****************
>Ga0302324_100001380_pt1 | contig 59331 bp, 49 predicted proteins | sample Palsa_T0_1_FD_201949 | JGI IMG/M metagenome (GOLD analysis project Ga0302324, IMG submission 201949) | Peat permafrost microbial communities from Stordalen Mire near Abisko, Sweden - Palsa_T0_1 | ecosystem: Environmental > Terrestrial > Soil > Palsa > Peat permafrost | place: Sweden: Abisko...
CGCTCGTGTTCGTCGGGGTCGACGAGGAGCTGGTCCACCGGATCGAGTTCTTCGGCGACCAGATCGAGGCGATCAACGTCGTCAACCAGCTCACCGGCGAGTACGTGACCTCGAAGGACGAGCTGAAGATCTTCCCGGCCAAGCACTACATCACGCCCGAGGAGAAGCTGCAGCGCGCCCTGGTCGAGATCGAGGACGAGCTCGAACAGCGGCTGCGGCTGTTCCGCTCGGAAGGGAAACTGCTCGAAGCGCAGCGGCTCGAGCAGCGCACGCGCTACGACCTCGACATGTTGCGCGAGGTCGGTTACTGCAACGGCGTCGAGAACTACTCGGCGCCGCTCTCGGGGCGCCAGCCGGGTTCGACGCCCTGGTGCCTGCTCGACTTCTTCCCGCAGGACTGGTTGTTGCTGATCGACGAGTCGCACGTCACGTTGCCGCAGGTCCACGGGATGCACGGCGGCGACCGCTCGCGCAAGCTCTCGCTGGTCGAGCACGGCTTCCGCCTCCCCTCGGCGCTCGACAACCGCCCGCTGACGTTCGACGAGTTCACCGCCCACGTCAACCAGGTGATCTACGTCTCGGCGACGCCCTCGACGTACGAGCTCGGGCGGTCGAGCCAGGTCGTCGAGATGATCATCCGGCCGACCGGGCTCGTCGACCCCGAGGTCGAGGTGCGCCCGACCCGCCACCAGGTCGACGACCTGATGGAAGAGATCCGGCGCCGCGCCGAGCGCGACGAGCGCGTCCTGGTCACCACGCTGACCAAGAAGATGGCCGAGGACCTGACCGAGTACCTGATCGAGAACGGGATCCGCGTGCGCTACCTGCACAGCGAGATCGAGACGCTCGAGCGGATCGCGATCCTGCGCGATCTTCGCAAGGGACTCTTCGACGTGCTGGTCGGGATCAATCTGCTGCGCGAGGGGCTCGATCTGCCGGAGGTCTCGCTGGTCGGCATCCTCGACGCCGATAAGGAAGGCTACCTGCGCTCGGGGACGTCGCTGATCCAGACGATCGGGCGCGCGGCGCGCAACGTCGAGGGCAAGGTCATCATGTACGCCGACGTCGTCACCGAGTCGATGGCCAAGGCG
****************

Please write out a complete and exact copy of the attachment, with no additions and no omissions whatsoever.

>Ga0302324_100001380_pt1 | contig 59331 bp, 49 predicted proteins | sample Palsa_T0_1_FD_201949 | JGI IMG/M metagenome (GOLD analysis project Ga0302324, IMG submission 201949) | Peat permafrost microbial communities from Stordalen Mire near Abisko, Sweden - Palsa_T0_1 | ecosystem: Environmental > Terrestrial > Soil > Palsa > Peat permafrost | place: Sweden: Abisko...
CGCTCGTGTTCGTCGGGGTCGACGAGGAGCTGGTCCACCGGATCGAGTTCTTCGGCGACCAGATCGAGGCGATCAACGTCGTCAACCAGCTCACCGGCGAGTACGTGACCTCGAAGGACGAGCTGAAGATCTTCCCGGCCAAGCACTACATCACGCCCGAGGAGAAGCTGCAGCGCGCCCTGGTCGAGATCGAGGACGAGCTCGAACAGCGGCTGCGGCTGTTCCGCTCGGAAGGGAAACTGCTCGAAGCGCAGCGGCTCGAGCAGCGCACGCGCTACGACCTCGACATGTTGCGCGAGGTCGGTTACTGCAACGGCGTCGAGAACTACTCGGCGCCGCTCTCGGGGCGCCAGCCGGGTTCGACGCCCTGGTGCCTGCTCGACTTCTTCCCGCAGGACTGGTTGTTGCTGATCGACGAGTCGCACGTCACGTTGCCGCAGGTCCACGGGATGCACGGCGGCGACCGCTCGCGCAAGCTCTCGCTGGTCGAGCACGGCTTCCGCCTCCCCTCGGCGCTCGACAACCGCCCGCTGACGTTCGACGAGTTCACCGCCCACGTCAACCAGGTGATCTACGTCTCGGCGACGCCCTCGACGTACGAGCTCGGGCGGTCGAGCCAGGTCGTCGAGATGATCATCCGGCCGACCGGGCTCGTCGACCCCGAGGTCGAGGTGCGCCCGACCCGCCACCAGGTCGACGACCTGATGGAAGAGATCCGGCGCCGCGCCGAGCGCGACGAGCGCGTCCTGGTCACCACGCTGACCAAGAAGATGGCCGAGGACCTGACCGAGTACCTGATCGAGAACGGGATCCGCGTGCGCTACCTGCACAGCGAGATCGAGACGCTCGAGCGGATCGCGATCCTGCGCGATCTTCGCAAGGGACTCTTCGACGTGCTGGTCGGGATCAATCTGCTGCGCGAGGGGCTCGATCTGCCGGAGGTCTCGCTGGTCGGCATCCTCGACGCCGATAAGGAAGGCTACCTGCGCTCGGGGACGTCGCTGATCCAGACGATCGGGCGCGCGGCGCGCAACGTCGAGGGCAAGGTCATCATGTACGCCGACGTCGTCACCGAGTCGATGGCCAAGGCG